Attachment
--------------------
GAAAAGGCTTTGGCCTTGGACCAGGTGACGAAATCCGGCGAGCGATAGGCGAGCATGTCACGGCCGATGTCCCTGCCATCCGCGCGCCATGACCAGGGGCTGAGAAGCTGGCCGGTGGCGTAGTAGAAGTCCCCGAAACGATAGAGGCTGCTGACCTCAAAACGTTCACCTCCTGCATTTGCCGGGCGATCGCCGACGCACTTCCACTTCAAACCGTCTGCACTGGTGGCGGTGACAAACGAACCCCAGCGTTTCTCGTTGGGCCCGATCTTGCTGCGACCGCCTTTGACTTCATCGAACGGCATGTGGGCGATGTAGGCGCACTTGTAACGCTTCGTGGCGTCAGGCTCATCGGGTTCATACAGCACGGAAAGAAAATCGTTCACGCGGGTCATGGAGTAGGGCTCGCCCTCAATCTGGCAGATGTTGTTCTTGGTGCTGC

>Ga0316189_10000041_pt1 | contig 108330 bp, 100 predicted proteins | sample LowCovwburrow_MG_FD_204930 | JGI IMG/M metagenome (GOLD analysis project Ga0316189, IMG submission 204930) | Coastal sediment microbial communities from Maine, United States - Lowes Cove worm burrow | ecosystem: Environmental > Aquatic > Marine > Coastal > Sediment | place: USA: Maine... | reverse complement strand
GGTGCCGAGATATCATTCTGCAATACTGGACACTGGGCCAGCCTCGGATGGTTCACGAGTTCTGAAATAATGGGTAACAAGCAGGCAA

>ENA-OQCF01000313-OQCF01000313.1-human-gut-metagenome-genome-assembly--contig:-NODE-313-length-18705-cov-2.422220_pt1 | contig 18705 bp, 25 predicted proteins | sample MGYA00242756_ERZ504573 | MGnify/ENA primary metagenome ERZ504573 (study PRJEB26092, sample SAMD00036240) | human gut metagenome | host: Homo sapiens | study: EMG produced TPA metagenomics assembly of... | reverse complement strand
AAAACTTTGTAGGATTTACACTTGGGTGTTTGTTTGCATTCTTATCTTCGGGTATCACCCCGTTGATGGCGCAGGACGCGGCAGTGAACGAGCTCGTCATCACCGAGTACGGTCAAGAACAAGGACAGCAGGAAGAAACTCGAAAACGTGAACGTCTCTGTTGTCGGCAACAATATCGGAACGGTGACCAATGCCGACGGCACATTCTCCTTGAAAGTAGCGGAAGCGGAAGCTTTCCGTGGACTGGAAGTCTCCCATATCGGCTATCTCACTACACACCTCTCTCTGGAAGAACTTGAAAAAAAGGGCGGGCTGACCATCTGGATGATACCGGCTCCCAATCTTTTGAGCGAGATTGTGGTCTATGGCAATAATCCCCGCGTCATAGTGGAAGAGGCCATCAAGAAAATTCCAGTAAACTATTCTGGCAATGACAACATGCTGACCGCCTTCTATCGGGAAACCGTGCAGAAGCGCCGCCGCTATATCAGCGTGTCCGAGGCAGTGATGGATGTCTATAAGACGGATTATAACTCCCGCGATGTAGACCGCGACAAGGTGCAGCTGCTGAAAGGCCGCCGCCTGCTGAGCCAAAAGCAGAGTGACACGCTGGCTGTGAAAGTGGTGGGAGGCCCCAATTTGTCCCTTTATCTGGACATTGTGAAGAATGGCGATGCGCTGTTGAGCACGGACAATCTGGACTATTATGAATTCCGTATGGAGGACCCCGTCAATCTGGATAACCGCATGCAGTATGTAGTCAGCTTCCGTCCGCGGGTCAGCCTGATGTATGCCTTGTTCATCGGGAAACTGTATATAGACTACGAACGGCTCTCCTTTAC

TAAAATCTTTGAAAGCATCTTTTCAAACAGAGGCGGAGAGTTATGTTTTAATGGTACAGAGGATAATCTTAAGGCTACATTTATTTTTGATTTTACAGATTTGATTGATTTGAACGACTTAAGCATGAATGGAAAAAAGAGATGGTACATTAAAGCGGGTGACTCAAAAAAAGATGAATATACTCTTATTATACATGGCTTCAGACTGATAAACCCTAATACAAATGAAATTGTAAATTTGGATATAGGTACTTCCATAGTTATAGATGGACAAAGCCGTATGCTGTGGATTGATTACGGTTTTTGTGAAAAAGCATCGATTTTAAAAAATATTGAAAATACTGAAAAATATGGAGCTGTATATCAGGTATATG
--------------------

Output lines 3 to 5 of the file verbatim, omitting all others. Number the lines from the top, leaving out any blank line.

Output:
GGTGCCGAGATATCATTCTGCAATACTGGACACTGGGCCAGCCTCGGATGGTTCACGAGTTCTGAAATAATGGGTAACAAGCAGGCAA

>ENA-OQCF01000313-OQCF01000313.1-human-gut-metagenome-genome-assembly--contig:-NODE-313-length-18705-cov-2.422220_pt1 | contig 18705 bp, 25 predicted proteins | sample MGYA00242756_ERZ504573 | MGnify/ENA primary metagenome ERZ504573 (study PRJEB26092, sample SAMD00036240) | human gut metagenome | host: Homo sapiens | study: EMG produced TPA metagenomics assembly of... | reverse complement strand
AAAACTTTGTAGGATTTACACTTGGGTGTTTGTTTGCATTCTTATCTTCGGGTATCACCCCGTTGATGGCGCAGGACGCGGCAGTGAACGAGCTCGTCATCACCGAGTACGGTCAAGAACAAGGACAGCAGGAAGAAACTCGAAAACGTGAACGTCTCTGTTGTCGGCAACAATATCGGAACGGTGACCAATGCCGACGGCACATTCTCCTTGAAAGTAGCGGAAGCGGAAGCTTTCCGTGGACTGGAAGTCTCCCATATCGGCTATCTCACTACACACCTCTCTCTGGAAGAACTTGAAAAAAAGGGCGGGCTGACCATCTGGATGATACCGGCTCCCAATCTTTTGAGCGAGATTGTGGTCTATGGCAATAATCCCCGCGTCATAGTGGAAGAGGCCATCAAGAAAATTCCAGTAAACTATTCTGGCAATGACAACATGCTGACCGCCTTCTATCGGGAAACCGTGCAGAAGCGCCGCCGCTATATCAGCGTGTCCGAGGCAGTGATGGATGTCTATAAGACGGATTATAACTCCCGCGATGTAGACCGCGACAAGGTGCAGCTGCTGAAAGGCCGCCGCCTGCTGAGCCAAAAGCAGAGTGACACGCTGGCTGTGAAAGTGGTGGGAGGCCCCAATTTGTCCCTTTATCTGGACATTGTGAAGAATGGCGATGCGCTGTTGAGCACGGACAATCTGGACTATTATGAATTCCGTATGGAGGACCCCGTCAATCTGGATAACCGCATGCAGTATGTAGTCAGCTTCCGTCCGCGGGTCAGCCTGATGTATGCCTTGTTCATCGGGAAACTGTATATAGACTACGAACGGCTCTCCTTTAC